By LORI A. CARTER
THE PRESS DEMOCRAT
Gabe Kearney had just about given up being on the Petaluma City Council.
He finished fifth among nine candidates for three open seats in the November election, garnering only 12 percent of the citywide vote. Then, when a fourth seat opened up in January as David Glass left his council seat to become mayor, the progressive bloc supported other candidates.
In the first round of informal voting on Jan. 31 to determine who might be a suitable replacement, Kearney received not a single “expression of interest” from six council members.
Yet, late Monday night, the 29-year-old emergency preparedness coordinator for Kaiser Permanente and an active member of the Sonoma County Young Democrats became the compromise choice for the disputed seat.
The council needed to break a 3-3 impasse, separated by an ideological divide primarily over management of growth.
In the first straw poll, eight of the 19 applicants received three votes, one shy of the necessary 4-vote majority to win an appointment. Still, Kearney only received two votes.
What was significant was he was the only applicant to receive any crossover support — from Councilman Mike Healy of the pro-business bloc and progressive Tiffany Renee.
“With the first round it looked like it wasn’t going to happen at all,” Kearney said Tuesday between congratulatory messages.
Glass and Renee were prepared to leave the council with six members, which they said would force them to work together. Along with Teresa Barrett, also a proponent of strict regulations on development, they weren’t inclined to change their votes.
So, faced with the possibility of operating until December 2012 when Glass’ former term expires with a split council, newly elected Councilman Chris Albertson decided he’d had enough.
“Not making that decision was abhorrent to me,” Albertson said afterward. “That was our job. We needed to have a seventh member.”
Albertson threw in with Healy, and with Renee’s backing, Kearney polled three votes, again, the only applicant to draw crossover support.
Then in a formal vote late Monday, Councilman Mike Harris, the most conservative member on the council, joined in, giving Kearney a 4-2 vote to become the council’s seventh, potentially tie-breaking member.
Glass and Barrett voted no.
In a follow-up ballot, the council voted unanimously to appoint Kearney.
Glass said his choices, which included former Mayor Pam Torliatt and tech executive Jason Davies, were the only candidates he could support, although Glass did give Kearney the maximum contribution of $200 for the November election.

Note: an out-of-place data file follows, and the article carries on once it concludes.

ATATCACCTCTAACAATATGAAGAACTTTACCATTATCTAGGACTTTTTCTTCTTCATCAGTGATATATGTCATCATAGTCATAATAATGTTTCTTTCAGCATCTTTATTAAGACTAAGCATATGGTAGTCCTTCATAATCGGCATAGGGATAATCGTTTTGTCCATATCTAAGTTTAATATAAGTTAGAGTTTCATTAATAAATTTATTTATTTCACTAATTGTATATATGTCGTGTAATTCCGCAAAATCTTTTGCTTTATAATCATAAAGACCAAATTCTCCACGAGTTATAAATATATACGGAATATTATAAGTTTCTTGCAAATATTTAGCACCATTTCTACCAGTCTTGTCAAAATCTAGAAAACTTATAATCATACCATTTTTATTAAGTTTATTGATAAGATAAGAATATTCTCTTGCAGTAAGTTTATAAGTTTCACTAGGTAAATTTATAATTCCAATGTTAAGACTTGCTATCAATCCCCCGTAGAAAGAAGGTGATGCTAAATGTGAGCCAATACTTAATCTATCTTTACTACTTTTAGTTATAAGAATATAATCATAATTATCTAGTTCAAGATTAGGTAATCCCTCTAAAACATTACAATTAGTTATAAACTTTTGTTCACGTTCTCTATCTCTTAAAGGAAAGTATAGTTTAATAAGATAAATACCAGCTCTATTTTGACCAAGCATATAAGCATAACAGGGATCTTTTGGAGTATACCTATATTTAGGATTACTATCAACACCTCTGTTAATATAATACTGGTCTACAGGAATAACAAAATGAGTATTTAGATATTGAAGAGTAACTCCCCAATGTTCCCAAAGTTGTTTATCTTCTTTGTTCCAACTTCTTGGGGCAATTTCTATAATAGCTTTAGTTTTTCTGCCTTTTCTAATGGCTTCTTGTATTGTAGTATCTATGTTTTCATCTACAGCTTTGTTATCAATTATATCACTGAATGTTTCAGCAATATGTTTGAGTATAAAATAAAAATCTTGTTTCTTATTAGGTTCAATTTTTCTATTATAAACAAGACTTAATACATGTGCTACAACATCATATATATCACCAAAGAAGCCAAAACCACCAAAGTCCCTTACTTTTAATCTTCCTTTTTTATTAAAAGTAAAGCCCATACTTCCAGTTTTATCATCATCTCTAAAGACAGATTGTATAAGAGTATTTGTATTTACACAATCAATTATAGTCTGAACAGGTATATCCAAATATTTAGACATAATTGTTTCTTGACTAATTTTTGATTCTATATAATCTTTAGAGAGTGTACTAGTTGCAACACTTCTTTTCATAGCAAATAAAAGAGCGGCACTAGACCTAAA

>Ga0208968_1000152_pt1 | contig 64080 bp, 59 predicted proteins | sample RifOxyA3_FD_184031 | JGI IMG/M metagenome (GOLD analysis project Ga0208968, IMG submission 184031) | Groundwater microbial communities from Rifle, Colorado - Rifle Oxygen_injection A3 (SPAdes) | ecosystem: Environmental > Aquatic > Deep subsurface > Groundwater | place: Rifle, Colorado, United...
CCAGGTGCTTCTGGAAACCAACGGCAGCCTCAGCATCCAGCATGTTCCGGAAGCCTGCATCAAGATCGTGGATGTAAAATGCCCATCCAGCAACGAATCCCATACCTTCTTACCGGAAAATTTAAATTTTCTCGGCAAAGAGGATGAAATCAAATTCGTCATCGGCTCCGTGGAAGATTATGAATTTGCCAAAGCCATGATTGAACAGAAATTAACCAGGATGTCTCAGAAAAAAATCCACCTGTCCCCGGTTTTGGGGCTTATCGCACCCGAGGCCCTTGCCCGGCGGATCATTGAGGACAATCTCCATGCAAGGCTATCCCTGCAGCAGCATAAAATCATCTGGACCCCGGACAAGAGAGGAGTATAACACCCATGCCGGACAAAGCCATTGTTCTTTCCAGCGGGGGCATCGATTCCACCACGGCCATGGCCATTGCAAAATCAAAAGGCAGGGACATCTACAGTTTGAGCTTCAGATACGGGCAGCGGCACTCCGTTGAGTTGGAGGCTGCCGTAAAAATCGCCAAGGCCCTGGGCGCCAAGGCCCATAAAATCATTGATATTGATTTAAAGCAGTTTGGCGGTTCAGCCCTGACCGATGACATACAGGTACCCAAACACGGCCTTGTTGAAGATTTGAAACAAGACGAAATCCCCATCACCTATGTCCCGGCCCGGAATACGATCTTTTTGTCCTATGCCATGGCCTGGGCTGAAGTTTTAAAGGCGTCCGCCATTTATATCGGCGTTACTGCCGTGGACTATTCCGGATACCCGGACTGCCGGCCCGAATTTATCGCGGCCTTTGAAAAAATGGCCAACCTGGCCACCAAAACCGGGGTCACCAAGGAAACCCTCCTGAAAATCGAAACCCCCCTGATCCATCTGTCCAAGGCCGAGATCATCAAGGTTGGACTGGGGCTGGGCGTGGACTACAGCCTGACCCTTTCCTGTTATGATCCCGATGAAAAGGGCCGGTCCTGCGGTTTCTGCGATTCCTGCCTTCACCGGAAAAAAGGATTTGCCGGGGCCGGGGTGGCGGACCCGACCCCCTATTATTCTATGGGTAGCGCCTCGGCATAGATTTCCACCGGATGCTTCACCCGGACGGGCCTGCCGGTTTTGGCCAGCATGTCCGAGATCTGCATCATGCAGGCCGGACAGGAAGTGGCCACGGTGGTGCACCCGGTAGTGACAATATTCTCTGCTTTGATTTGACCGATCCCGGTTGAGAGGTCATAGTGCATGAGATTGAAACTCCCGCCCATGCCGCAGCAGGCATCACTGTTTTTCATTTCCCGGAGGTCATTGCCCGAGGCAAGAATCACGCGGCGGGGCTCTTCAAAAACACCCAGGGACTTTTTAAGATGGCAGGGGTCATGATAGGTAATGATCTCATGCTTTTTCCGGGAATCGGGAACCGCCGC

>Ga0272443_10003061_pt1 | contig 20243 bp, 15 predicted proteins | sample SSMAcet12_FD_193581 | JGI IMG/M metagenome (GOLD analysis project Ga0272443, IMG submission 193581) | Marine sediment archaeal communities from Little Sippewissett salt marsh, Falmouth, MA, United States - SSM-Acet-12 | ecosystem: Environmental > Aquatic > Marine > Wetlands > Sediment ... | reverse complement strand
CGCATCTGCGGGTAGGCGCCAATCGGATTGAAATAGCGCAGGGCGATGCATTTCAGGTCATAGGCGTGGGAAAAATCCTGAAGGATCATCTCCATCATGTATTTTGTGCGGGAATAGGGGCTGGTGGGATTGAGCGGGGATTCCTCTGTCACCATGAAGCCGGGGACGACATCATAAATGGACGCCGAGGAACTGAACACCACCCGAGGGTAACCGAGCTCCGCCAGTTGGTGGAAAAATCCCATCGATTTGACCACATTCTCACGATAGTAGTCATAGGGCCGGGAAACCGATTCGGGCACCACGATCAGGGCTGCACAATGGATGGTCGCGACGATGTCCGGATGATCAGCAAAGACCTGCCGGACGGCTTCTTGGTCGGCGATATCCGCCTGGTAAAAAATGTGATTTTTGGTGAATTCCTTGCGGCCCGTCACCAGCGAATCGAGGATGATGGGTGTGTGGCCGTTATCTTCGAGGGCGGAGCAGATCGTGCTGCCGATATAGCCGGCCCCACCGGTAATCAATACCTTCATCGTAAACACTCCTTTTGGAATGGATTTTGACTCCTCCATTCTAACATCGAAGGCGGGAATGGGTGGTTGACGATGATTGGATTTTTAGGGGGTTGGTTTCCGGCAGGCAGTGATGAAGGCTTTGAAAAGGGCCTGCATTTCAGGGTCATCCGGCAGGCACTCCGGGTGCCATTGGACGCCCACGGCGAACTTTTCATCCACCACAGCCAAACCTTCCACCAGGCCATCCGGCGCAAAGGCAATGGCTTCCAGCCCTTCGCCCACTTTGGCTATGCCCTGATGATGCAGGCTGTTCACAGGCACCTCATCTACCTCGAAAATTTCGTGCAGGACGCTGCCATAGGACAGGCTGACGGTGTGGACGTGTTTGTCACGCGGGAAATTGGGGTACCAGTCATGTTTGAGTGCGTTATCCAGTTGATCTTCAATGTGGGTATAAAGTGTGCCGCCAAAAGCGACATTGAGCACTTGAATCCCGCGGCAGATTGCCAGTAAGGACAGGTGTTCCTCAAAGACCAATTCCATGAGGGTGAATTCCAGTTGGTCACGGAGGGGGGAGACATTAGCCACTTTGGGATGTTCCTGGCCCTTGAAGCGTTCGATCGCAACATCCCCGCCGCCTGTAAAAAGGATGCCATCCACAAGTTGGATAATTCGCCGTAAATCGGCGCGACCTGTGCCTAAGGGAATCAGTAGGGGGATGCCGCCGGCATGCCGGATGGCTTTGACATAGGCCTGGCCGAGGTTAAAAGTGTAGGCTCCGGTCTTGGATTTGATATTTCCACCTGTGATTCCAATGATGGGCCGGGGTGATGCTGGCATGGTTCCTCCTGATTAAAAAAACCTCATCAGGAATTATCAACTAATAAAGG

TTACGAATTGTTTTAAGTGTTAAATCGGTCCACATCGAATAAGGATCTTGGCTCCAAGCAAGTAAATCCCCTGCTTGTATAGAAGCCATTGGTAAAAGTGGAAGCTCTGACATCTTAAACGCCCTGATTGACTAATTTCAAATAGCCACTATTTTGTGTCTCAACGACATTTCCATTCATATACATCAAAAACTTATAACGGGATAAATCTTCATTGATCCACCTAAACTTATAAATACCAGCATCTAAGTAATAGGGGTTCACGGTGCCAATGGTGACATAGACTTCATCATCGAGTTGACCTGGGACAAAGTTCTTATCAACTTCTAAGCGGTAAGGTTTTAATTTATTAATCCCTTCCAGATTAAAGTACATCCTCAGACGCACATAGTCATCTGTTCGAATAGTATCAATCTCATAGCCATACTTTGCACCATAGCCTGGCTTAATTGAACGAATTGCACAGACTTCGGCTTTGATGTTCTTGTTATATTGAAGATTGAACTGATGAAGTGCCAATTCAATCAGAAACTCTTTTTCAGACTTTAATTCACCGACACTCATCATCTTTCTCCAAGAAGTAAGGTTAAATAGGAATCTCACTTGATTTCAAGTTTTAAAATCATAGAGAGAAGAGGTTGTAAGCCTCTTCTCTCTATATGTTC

“There’s four people that the environmental community really has gotten to know,” he said. “There’s different values….That’s the values that we represent in this community.”
Kearney is viewed a liberal thinker, and was described as an environmentalist in his unsuccessful 2000 bid for the council, when he was 18 years old.
He is chairman of the Sonoma County Young Democrats and has been active in statewide Democratic politics. He also served as chairman of the Sonoma County Community Development Committee.
When he is sworn in Monday, he will become Petaluma’s first openly gay City Council member. He also will become the only east Petaluma council member.
He was born in San Francisco and moved to Petaluma at age four with his parents, James and Cynthia Kearney. He has a brother who is a Stockton firefighter and a sister who works at a law firm in Petaluma.
As the seventh council member, Kearney could be a crucial swing vote on controversial projects such as Deer Creek Village, a proposed 346,000-square-foot shopping center that is planned to include a Lowe’s home improvement center. The environmental impact report on that project could come before the council this summer.
Healy said Kearney was essentially shunned by progressive Democratic leaders in November, many of whom supported Davies. Davies ran on an unofficial slate with Glass, Barrett and Torliatt, who sought the county supervisor’s seat.
Both Albertson and Healy said they worry about Kearney’s political leanings, but said they believe he can be open-minded and objective.
On Tuesday, Kearney was noncommittal on Deer Creek, saying he needed to read the EIR before taking a stand. But he said the city does need to work to capture some of the millions of dollars its residents spend in other cities.
In his application for appointment, Kearney said he supports transit-oriented development. He said he supports the general plan zoning blueprint, but he would be comfortable issuing exceptions to projects whose impacts can be mitigated.
“I’m pretty confident that Gabe is strong enough to help us change the culture of the council,” Healy said. “I don’t expect him to vote with me 100 percent of the time or with the other side 100 percent of the time. If council members have to persuade each other, as opposed to what we’ve seen in the past, it will be better than before.”